Beck and his collaborators analysed waves travelling through the stars, which appear at the surface as rhythmic variations in the stars’ brightness. The study of such waves is called asteroseismology, and is able to reveal the conditions deep inside a star which would otherwise remain hidden from view. Different waves probe different parts of the star and by a detailed comparison of the depth to which these waves travel inside the star, the team found evidence of the rotation rate and its dramatic increase towards the stellar core. “It is the heart of a star, which determines how it evolves“, says Beck, “and understanding how a star rotates deep inside helps us to understand how stars like our Sun will grow old.“

The stars studied in the article are so-called red giants. Our Sun will become a red giant in about 5 billion years. Their outer layers have expanded to more than 5 times their original size, and cooled down significantly so that they appear red. Meanwhile, their cores did exactly the opposite, and have contracted to an extremely hot and dense environment. To understand what has happened to a star’s spin consider what happens to an ice skater performing a pirouette. A spinning ice skater will slow down if the arms are stretched far out, and will spin faster if the arms are pulled tightly to the body. Similarly, the rotation of the expanding outer layers of the giant has slowed down, while the shrinking core has spun up.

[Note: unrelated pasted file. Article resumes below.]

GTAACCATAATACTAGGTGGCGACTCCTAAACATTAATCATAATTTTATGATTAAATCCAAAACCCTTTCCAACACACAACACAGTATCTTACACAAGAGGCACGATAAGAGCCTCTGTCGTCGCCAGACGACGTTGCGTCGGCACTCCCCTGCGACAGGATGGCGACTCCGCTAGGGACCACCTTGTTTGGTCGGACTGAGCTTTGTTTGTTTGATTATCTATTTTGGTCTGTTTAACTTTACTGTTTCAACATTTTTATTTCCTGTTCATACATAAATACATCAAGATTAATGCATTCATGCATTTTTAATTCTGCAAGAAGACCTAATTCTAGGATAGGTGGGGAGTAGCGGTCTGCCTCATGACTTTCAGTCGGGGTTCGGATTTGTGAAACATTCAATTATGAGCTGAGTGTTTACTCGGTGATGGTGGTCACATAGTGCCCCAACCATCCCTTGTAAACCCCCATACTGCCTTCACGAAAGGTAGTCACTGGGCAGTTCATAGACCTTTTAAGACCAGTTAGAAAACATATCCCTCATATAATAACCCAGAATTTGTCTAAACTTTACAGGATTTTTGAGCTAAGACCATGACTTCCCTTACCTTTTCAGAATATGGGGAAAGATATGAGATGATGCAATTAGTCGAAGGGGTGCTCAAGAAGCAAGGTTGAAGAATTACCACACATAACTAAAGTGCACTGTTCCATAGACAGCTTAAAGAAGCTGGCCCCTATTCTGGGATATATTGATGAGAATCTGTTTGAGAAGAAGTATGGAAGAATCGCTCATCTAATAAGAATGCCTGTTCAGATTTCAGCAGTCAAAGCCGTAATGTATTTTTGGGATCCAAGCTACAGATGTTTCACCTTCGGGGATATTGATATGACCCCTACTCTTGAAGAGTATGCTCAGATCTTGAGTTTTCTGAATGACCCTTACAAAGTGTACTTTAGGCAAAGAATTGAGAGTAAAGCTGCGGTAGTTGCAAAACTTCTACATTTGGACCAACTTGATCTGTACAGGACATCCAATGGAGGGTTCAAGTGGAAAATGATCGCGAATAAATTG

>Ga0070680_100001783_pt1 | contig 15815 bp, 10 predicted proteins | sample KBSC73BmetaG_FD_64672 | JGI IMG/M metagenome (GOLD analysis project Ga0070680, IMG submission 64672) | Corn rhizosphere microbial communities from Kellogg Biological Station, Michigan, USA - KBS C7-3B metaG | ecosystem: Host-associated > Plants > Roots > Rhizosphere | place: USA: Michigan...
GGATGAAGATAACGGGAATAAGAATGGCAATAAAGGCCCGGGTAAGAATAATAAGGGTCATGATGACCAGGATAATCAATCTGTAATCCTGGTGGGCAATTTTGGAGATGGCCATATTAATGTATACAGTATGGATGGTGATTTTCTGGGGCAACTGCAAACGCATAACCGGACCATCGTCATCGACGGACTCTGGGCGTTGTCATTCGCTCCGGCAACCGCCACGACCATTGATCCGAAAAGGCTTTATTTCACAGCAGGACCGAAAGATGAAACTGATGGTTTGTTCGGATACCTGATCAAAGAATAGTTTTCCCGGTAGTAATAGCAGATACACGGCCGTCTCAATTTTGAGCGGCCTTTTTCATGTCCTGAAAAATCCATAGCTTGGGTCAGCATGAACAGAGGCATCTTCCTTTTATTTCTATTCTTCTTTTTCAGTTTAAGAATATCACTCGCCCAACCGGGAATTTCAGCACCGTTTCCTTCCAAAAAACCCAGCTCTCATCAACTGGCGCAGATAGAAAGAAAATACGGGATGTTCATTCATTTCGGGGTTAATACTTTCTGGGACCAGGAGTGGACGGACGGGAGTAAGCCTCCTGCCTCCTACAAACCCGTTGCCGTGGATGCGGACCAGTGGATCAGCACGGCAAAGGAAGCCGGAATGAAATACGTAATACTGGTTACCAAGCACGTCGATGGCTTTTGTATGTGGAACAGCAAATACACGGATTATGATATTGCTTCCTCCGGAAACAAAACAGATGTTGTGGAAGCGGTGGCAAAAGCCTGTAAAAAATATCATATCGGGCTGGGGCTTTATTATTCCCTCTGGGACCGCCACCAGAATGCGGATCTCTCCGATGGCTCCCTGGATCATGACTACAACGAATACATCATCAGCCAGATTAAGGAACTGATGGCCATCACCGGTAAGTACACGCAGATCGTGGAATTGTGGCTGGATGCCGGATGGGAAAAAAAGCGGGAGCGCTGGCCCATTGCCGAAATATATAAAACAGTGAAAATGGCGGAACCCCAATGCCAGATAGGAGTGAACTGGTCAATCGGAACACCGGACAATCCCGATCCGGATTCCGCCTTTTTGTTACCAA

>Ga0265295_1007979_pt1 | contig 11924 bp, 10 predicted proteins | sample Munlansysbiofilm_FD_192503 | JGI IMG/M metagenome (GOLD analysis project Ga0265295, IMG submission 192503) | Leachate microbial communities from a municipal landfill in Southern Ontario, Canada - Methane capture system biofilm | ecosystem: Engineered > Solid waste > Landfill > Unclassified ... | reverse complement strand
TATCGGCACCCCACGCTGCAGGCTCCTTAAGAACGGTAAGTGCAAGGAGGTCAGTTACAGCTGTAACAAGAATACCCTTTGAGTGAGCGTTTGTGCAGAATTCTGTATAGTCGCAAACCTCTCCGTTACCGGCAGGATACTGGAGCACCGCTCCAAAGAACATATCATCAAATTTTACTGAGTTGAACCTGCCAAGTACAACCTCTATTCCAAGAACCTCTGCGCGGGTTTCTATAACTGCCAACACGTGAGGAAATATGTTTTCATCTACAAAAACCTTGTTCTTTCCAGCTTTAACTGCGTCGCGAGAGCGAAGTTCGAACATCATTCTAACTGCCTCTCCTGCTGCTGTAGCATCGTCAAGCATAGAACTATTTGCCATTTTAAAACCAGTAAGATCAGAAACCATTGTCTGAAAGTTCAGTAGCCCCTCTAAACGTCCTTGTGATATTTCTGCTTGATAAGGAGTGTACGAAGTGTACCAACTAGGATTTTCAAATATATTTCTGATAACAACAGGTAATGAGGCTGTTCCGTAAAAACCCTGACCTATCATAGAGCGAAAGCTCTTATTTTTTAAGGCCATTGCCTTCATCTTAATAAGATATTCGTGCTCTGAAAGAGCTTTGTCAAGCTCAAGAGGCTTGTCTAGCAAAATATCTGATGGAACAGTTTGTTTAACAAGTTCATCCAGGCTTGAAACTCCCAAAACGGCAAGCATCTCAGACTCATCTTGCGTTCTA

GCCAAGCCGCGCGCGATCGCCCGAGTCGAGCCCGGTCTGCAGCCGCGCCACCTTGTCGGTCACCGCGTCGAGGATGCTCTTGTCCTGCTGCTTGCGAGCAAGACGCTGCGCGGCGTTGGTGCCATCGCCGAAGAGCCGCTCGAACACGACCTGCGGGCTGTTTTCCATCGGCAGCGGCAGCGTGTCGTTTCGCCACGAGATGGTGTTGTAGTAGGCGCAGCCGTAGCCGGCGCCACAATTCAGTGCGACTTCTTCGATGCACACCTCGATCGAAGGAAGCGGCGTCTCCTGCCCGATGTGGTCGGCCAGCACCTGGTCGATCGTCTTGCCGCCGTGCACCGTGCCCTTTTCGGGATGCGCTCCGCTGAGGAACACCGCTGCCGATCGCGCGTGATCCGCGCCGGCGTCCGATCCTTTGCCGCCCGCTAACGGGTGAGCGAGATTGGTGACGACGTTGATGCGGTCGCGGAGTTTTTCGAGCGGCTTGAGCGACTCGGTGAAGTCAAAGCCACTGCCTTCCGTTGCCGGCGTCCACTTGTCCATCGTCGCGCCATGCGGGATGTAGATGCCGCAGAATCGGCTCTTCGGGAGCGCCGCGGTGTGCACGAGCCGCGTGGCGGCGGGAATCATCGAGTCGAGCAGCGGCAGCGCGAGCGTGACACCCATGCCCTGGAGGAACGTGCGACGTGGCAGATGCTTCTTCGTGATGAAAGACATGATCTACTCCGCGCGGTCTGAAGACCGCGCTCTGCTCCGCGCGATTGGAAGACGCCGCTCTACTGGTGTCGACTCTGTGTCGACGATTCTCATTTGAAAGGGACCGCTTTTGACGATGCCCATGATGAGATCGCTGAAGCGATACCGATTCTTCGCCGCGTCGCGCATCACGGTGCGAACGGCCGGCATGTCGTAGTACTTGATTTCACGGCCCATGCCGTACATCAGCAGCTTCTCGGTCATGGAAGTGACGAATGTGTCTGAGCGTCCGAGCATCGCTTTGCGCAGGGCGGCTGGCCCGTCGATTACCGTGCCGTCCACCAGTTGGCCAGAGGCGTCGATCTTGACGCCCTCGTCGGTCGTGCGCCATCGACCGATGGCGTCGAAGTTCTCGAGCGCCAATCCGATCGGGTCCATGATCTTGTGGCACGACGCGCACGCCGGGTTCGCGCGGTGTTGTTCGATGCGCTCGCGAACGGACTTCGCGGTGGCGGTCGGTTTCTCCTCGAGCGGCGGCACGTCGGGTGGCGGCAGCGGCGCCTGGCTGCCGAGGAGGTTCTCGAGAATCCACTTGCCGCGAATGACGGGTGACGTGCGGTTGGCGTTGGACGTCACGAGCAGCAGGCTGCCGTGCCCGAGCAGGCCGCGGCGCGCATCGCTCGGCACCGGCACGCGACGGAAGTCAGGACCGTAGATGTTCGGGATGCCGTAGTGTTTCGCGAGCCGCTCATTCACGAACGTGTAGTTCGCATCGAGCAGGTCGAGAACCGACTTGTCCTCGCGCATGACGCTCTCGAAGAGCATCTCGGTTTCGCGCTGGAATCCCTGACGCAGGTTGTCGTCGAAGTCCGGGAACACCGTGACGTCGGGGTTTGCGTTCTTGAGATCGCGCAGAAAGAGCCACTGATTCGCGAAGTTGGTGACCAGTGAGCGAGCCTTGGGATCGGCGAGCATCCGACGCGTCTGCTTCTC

The Kepler space telescope, is one of NASA’s most successful current space missions. Designed to search for Earth-size planets in the habitable zone of distant stars, the mission has detected numerous planetary candidates, and has confirmed many bona fide planets outside our solar system. Kepler is capable of detecting variations in a star’s brightness of only a few parts in a million, and its measurements are therefore ideally suited to detect the tiny waves mentioned above. The effect of rotation on these waves is so small, that its discovery needed two years of almost continuous data gathering by the Kepler satellite.

Animation